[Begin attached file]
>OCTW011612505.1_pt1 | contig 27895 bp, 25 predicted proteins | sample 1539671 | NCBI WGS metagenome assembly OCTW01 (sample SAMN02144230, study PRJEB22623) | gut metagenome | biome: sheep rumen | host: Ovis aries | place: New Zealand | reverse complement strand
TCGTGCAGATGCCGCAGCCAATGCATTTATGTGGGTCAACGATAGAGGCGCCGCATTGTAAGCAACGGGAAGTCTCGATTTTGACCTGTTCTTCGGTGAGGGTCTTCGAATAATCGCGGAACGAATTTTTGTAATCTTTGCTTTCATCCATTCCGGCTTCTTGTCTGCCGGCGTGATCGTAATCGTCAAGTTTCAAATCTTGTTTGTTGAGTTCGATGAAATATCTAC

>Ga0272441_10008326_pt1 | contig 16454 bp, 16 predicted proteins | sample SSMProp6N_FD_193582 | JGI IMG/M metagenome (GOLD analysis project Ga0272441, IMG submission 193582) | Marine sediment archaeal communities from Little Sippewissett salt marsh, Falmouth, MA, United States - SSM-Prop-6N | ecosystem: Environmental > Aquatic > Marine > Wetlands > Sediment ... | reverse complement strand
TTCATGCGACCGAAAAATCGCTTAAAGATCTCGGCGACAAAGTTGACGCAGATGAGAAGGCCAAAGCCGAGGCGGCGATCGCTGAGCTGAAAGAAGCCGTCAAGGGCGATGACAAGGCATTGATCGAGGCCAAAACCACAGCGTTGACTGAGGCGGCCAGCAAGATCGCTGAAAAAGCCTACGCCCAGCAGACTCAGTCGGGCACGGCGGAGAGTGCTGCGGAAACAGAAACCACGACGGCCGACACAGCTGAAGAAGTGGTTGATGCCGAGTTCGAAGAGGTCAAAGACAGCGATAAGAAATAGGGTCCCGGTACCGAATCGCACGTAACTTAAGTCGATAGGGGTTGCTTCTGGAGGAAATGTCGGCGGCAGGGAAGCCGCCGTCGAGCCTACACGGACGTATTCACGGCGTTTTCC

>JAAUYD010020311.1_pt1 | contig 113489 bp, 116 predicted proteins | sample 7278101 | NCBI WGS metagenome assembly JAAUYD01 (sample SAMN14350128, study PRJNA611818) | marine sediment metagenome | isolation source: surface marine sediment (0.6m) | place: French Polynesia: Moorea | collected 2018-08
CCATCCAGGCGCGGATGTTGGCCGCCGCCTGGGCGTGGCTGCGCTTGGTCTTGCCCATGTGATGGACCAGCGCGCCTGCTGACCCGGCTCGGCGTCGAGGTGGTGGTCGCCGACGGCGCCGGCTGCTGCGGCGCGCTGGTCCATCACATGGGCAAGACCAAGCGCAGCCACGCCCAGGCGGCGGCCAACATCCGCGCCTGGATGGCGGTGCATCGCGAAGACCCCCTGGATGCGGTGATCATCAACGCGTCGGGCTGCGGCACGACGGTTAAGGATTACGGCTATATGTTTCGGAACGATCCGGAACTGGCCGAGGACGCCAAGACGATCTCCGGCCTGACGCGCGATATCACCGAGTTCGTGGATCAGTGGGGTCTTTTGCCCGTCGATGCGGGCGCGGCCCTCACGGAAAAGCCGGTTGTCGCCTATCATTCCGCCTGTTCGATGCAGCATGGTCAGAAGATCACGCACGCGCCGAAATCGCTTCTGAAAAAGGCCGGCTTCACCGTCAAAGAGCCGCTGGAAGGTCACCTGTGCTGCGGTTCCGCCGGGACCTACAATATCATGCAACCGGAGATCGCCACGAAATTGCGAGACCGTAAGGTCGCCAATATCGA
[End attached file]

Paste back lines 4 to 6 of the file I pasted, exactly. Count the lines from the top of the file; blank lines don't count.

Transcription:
TTCATGCGACCGAAAAATCGCTTAAAGATCTCGGCGACAAAGTTGACGCAGATGAGAAGGCCAAAGCCGAGGCGGCGATCGCTGAGCTGAAAGAAGCCGTCAAGGGCGATGACAAGGCATTGATCGAGGCCAAAACCACAGCGTTGACTGAGGCGGCCAGCAAGATCGCTGAAAAAGCCTACGCCCAGCAGACTCAGTCGGGCACGGCGGAGAGTGCTGCGGAAACAGAAACCACGACGGCCGACACAGCTGAAGAAGTGGTTGATGCCGAGTTCGAAGAGGTCAAAGACAGCGATAAGAAATAGGGTCCCGGTACCGAATCGCACGTAACTTAAGTCGATAGGGGTTGCTTCTGGAGGAAATGTCGGCGGCAGGGAAGCCGCCGTCGAGCCTACACGGACGTATTCACGGCGTTTTCC

>JAAUYD010020311.1_pt1 | contig 113489 bp, 116 predicted proteins | sample 7278101 | NCBI WGS metagenome assembly JAAUYD01 (sample SAMN14350128, study PRJNA611818) | marine sediment metagenome | isolation source: surface marine sediment (0.6m) | place: French Polynesia: Moorea | collected 2018-08
CCATCCAGGCGCGGATGTTGGCCGCCGCCTGGGCGTGGCTGCGCTTGGTCTTGCCCATGTGATGGACCAGCGCGCCTGCTGACCCGGCTCGGCGTCGAGGTGGTGGTCGCCGACGGCGCCGGCTGCTGCGGCGCGCTGGTCCATCACATGGGCAAGACCAAGCGCAGCCACGCCCAGGCGGCGGCCAACATCCGCGCCTGGATGGCGGTGCATCGCGAAGACCCCCTGGATGCGGTGATCATCAACGCGTCGGGCTGCGGCACGACGGTTAAGGATTACGGCTATATGTTTCGGAACGATCCGGAACTGGCCGAGGACGCCAAGACGATCTCCGGCCTGACGCGCGATATCACCGAGTTCGTGGATCAGTGGGGTCTTTTGCCCGTCGATGCGGGCGCGGCCCTCACGGAAAAGCCGGTTGTCGCCTATCATTCCGCCTGTTCGATGCAGCATGGTCAGAAGATCACGCACGCGCCGAAATCGCTTCTGAAAAAGGCCGGCTTCACCGTCAAAGAGCCGCTGGAAGGTCACCTGTGCTGCGGTTCCGCCGGGACCTACAATATCATGCAACCGGAGATCGCCACGAAATTGCGAGACCGTAAGGTCGCCAATATCGA